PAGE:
> And donât get me started with what is going on about all the stuff
being tossed into Mamenchisaurus and Omeisaurus.
Oh yeah. I'd love to see a phylogenetic analyses of the 10 or so
"species" that have ended up, seemingly at random, in these two "genera".
There are a few properly handled dinosaur genera that include a
normal, large number of species such as Psittacosaurus, Apatosaurus
(some species not yet named), Diplodocus (ditto). But dinopaleo has
gotten into the bad habit of usually making almost every species
into its own genus. This is illogical considering that many modern
bird and mammals contain large numbers of species â Varanus (now
formally includes Megalania), Panthera, Felis, Canis, Vulpes,
Cervus, Tragelaphus, Cephalophus, Ovis, Gazella, Macropus,
Balaenoptera, Buteo, Falco, Anas.
*Varanus* is a nightmare with 70 species. The sooner it gets blasted
to tiny bits, the better. (We can't simply use the existing subgenera
because there's no evidence they're monophyletic.) And this goes
triply and quadruply for *Anolis*, the excruciatingly bad joke with
*Felis* has been shrinking for decades. *Panthera* contains species
that are really hard to tell apart based on bones alone. *Gazella* and
*Macropus* should be fragmented, and *Anas* is something of a joke,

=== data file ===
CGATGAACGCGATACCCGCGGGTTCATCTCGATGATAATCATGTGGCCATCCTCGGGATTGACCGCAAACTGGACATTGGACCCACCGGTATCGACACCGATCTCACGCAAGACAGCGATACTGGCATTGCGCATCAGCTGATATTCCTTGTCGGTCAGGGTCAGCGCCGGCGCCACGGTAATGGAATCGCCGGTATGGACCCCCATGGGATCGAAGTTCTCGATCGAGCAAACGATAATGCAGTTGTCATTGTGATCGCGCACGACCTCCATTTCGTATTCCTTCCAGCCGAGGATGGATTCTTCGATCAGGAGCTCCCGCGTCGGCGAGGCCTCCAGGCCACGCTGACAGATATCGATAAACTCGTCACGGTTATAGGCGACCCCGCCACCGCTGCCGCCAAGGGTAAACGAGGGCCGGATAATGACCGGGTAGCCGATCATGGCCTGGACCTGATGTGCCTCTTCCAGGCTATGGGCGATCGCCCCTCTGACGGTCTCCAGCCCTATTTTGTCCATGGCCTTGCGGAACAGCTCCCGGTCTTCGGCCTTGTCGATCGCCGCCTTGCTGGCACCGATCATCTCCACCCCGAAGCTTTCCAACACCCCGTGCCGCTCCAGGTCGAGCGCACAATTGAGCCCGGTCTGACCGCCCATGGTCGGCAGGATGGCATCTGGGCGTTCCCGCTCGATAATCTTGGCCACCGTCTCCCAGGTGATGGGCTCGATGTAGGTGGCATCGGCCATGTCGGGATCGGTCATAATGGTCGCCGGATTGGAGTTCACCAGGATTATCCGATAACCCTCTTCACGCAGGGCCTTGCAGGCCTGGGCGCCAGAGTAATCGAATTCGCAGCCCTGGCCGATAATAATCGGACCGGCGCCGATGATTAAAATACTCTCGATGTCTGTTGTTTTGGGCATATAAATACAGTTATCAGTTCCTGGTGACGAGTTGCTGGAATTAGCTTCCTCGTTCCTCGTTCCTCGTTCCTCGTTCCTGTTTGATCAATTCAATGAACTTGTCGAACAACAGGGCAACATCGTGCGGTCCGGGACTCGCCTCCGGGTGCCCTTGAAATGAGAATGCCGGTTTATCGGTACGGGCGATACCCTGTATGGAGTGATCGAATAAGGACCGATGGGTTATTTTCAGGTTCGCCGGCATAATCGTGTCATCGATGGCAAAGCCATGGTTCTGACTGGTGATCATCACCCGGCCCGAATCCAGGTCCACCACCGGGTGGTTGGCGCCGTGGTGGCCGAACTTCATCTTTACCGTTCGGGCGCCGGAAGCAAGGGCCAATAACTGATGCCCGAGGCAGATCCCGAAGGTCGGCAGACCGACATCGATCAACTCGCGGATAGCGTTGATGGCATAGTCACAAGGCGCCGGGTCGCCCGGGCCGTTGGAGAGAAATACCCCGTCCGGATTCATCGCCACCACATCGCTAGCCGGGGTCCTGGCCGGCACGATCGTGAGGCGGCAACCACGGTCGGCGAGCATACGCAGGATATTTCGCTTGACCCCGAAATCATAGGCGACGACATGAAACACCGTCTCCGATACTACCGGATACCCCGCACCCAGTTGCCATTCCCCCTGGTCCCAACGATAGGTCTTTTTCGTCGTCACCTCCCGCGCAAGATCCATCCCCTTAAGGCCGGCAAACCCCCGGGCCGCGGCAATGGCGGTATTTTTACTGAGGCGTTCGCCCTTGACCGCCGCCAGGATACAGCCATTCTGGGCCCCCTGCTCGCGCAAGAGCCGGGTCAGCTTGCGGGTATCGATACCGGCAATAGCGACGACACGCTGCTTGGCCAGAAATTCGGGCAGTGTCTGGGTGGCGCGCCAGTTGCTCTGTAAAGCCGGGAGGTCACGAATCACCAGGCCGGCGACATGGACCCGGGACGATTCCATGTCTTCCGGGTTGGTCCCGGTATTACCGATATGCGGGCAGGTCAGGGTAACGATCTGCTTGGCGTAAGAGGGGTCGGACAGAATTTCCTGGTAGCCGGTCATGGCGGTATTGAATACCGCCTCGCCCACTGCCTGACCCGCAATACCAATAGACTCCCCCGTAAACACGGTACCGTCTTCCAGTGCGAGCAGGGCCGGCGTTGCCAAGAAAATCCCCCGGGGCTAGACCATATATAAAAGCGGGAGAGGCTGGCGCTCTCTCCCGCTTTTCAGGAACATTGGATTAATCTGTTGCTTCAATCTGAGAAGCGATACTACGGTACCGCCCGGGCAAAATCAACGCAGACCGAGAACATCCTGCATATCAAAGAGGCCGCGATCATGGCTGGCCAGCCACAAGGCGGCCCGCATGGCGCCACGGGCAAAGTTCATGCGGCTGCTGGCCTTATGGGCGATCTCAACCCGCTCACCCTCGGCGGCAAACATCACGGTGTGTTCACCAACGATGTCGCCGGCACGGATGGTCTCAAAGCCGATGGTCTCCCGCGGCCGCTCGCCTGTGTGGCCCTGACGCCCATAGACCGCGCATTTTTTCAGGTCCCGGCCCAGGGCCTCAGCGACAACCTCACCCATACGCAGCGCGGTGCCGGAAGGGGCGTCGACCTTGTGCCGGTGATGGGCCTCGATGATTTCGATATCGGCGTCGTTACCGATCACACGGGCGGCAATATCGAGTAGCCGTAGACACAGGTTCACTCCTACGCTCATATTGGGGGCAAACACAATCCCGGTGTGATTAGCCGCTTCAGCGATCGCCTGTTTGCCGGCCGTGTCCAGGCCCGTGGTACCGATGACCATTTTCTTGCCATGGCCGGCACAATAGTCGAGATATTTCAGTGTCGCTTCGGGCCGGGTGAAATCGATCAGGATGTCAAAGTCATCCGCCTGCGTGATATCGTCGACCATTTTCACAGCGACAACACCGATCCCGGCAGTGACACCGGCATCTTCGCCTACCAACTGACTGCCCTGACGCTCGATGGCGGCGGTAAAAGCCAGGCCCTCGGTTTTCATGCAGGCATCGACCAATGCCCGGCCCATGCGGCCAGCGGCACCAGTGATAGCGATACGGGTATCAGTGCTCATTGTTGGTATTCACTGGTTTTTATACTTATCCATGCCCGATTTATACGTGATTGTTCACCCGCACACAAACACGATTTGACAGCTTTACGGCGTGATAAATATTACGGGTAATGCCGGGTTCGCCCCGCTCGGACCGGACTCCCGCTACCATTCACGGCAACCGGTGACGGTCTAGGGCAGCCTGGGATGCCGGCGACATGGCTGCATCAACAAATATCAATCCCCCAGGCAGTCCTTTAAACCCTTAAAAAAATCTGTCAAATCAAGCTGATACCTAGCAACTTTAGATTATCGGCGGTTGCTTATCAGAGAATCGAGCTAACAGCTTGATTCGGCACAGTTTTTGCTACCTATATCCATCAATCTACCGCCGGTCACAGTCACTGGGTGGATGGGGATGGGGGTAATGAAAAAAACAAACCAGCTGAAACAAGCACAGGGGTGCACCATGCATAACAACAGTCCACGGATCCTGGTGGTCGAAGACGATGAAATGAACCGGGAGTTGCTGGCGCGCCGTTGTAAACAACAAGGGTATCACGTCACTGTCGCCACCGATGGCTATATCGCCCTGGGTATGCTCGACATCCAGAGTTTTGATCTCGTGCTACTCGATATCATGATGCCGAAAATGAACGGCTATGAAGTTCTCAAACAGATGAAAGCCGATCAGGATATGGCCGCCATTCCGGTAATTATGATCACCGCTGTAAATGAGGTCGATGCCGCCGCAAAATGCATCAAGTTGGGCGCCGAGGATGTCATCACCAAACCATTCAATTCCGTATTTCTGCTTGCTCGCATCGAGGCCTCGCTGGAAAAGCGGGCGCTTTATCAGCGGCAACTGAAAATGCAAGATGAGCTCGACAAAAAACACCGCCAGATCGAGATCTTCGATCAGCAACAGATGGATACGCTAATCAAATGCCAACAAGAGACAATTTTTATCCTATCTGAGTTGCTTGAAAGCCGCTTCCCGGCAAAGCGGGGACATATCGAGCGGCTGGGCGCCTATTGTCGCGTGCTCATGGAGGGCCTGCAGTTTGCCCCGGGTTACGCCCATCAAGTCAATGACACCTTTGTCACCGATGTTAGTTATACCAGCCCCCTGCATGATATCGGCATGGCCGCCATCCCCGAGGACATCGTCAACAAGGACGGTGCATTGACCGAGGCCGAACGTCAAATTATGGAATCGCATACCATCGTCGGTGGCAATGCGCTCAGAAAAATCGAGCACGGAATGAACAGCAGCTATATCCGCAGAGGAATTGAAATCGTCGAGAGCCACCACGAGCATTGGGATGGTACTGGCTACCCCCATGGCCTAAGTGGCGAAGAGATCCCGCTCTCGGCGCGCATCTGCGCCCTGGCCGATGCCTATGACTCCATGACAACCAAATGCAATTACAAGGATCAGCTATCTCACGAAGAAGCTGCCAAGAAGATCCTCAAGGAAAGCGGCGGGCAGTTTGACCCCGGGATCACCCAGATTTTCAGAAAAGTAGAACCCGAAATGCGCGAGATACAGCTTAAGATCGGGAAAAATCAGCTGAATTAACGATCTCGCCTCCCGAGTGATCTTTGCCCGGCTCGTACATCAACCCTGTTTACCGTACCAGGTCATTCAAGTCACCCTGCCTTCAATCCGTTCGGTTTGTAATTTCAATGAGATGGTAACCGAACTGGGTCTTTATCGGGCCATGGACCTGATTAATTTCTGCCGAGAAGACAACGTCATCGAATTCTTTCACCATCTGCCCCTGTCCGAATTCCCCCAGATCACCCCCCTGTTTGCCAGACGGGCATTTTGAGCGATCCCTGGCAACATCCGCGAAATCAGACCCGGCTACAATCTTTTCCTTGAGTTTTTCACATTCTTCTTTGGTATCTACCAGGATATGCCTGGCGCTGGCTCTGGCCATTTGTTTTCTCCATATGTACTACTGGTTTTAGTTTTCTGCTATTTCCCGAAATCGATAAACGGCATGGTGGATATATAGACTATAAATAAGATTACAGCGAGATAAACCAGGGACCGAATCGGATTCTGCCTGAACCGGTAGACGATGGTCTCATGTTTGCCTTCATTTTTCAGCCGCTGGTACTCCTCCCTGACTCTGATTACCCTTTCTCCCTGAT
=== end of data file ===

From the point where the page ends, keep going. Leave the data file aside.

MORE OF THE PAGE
IIRC; I don't know the others well.
I note you don't mention *Bufo* and *Rana* (they're neither birds nor
mammals, but neither is *Varanus*). Both have been blown to pieces
I see that ceratopsid genera are now actually being defined entirely
on differences in their cranial adornments â thatâs a mind blowing
development â when these are of course specific level in nature.
See, this kind of statement is just wrong. There are no such levels in
nature. A genus is whatever you want it to be.
In an SVP abstract it is stated that ceratopsians were evolving lots
of genera when the degree of variation they are refering to is
actually the minor specific grade. Many in dinopaleo seem to have
forgotten that the most prolific level of evolution is SPECIATION,
not GENUATION, with evolution churning out the minor variants we call
species in far greater numbers than the larger divergences that are
gathered into a genus. Matters have gotten out way of out hand, and
when finishing the book I could not use all the pseudogenera because
people would presume I actually accepted them (as in âeven Greg Paul
agrees that Agujaceratops and Corythosaurus are real genera). Someone
needs to call out the taxonomic madness instead of facilitating it
(the usual names are of course noted).
First, it should be "generation", not "genuation" (_genus_ belongs to
the consonantic declension, not the U declension); second, it doesn't
matter, because no such process exists. There is no genus level of
evolution. There isn't even a species level of evolution. _The_ level
of evolution is the population level. "Macroevolution" is just
microevolution seen from afar. There is no evidence for any processes
in evolution other than mutation, selection and drift.